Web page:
The day we meet, some 19 years or so later, she’s on deadline with her next issue of the country’s oldest magazine. A testament to her management skills and ability to delegate successfully - no one likes a deadline and they are always fraught with last minute dramas - she’s been able to take the morning off from her desk to attend a feature shoot for an upcoming issue of the Weekly.

The shoot is with five traditional young Muslim women.

On the way out to the location in the Sydney beachside suburb of Coogee, Helen thought she’d tackle issues such as IS, burqua wearing in Parliament, the choice to adopt head gear - only to find one of the first questions to tumble from her mouth was: “so, what’s it like to eat in a burqua?”

“I felt like a doofus. Then one of my staff asked one of the women, who’d told us she swam a lot with her husband, what she wore. A burkini was the answer.

“Apparently, she and her friends are often approached by lifesavers at the beach, asking them in loud, slow voices if they are going to be okay. Their answer in plain old Australian English, many of them are second and third generation Australian, is an exasperated Yes.”

Before long, says Helen, they were all ranging over topics like beauty, inner beauty; children and education and how to build a place for children in Australia; educating boys and girls to give and demand respect, and to rework divisions of labour to create greater equality.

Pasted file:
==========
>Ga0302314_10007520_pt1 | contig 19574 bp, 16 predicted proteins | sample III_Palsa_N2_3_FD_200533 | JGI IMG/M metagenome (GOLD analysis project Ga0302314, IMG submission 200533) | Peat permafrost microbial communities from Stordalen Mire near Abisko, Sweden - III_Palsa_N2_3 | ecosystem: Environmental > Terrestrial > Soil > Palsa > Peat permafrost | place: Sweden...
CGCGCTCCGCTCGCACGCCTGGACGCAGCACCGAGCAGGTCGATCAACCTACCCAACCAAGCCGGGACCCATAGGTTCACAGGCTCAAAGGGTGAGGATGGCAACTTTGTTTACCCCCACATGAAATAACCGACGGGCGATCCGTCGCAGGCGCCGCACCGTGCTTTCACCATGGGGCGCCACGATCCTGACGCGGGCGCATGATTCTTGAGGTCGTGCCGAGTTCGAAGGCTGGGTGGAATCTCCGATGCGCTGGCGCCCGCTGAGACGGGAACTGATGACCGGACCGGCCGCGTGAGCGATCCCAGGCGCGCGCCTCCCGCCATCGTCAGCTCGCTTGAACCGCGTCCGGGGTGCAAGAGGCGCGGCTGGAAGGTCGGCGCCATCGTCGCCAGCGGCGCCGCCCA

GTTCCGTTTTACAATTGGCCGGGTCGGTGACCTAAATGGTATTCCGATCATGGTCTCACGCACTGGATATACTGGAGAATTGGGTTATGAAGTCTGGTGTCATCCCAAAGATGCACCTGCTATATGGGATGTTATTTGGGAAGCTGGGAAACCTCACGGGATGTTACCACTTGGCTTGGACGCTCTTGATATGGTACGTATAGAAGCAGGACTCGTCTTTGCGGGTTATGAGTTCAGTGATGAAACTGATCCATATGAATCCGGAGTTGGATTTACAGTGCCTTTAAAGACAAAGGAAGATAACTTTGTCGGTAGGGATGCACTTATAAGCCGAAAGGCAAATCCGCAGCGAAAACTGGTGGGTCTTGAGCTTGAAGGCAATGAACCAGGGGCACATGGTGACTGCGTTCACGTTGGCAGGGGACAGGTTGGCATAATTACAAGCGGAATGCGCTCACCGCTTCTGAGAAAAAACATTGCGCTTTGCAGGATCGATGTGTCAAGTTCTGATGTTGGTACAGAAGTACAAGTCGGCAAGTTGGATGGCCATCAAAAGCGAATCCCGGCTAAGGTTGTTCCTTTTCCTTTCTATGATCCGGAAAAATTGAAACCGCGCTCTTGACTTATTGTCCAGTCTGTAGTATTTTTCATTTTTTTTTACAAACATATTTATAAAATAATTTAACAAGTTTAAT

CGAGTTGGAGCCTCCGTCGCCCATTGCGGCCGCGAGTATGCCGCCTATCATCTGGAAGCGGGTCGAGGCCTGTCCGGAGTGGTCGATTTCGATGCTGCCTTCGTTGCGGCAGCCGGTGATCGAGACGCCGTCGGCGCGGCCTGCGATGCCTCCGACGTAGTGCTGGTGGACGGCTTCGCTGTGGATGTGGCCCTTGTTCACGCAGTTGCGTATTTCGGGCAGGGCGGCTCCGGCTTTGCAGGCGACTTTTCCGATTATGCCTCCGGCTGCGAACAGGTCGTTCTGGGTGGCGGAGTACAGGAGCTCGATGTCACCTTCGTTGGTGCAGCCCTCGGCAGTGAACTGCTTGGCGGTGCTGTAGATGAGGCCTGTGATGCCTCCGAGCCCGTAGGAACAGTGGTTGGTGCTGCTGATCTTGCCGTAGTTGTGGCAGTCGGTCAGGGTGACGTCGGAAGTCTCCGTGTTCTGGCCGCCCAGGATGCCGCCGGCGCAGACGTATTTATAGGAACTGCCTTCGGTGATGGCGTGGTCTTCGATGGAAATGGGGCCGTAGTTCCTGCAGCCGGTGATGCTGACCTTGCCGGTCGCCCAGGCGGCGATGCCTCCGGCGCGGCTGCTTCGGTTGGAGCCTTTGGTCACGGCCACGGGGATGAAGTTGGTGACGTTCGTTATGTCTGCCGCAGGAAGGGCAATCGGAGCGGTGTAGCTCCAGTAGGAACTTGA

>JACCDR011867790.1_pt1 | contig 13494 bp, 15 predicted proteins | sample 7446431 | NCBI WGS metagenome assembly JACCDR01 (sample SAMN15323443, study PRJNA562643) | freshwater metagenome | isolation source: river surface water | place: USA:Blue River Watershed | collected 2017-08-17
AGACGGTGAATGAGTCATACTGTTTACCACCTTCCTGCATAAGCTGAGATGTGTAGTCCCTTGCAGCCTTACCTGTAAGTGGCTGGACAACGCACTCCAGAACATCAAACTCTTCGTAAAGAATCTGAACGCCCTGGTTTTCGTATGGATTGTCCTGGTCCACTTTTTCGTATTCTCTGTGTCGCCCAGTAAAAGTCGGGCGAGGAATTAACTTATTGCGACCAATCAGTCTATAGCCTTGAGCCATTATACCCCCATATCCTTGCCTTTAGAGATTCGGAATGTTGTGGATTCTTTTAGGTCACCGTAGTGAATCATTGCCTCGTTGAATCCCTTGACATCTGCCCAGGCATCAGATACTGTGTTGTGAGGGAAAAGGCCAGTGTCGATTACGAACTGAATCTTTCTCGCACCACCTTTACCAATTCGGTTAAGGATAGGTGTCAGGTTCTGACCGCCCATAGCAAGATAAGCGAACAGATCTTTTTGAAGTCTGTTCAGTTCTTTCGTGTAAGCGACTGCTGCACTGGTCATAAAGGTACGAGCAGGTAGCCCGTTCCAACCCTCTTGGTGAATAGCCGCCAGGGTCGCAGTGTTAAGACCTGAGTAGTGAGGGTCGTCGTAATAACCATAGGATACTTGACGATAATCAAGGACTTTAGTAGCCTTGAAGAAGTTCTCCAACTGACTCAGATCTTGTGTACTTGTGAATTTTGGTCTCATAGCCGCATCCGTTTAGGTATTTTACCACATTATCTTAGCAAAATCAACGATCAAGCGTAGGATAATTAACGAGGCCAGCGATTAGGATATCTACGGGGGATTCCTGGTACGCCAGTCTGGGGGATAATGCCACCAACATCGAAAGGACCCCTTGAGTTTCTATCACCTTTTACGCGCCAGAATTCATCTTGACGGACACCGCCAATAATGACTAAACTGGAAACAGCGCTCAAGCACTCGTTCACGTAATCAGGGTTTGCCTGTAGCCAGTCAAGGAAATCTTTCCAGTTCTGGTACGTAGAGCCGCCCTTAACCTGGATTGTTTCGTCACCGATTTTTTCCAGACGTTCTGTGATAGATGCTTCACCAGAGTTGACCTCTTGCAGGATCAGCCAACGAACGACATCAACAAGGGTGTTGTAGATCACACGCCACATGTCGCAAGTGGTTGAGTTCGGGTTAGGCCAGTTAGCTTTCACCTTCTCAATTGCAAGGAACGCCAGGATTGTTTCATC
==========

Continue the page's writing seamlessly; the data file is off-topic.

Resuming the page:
The very same conversations, Helen remarks, she’d have with any of her friends.

“I’d love to put one of these young women on the cover,” says Helen, “but it wouldn’t work – none of them has a media presence. We need more voices and faces on our covers, but to do that successfully we need to build media profile. There’s no point sticking someone on a cover without the audience having some idea about their story. It would be gratuitous.”

Her October issue’s Power List of 50 women, which is to become an annual event, further exemplifies her quandary over the need to diversify and the restrictions of media presence. At the top of the Power List are Federal Liberal Government politician Julie Bishop, and the Prime Ministers Chief of Staff Peta Credlin, along with Telstra chair Catherine Livingstone, Westpac CEO Gail Kelly and Deputy Leader of the Opposition Tanya Plibersek.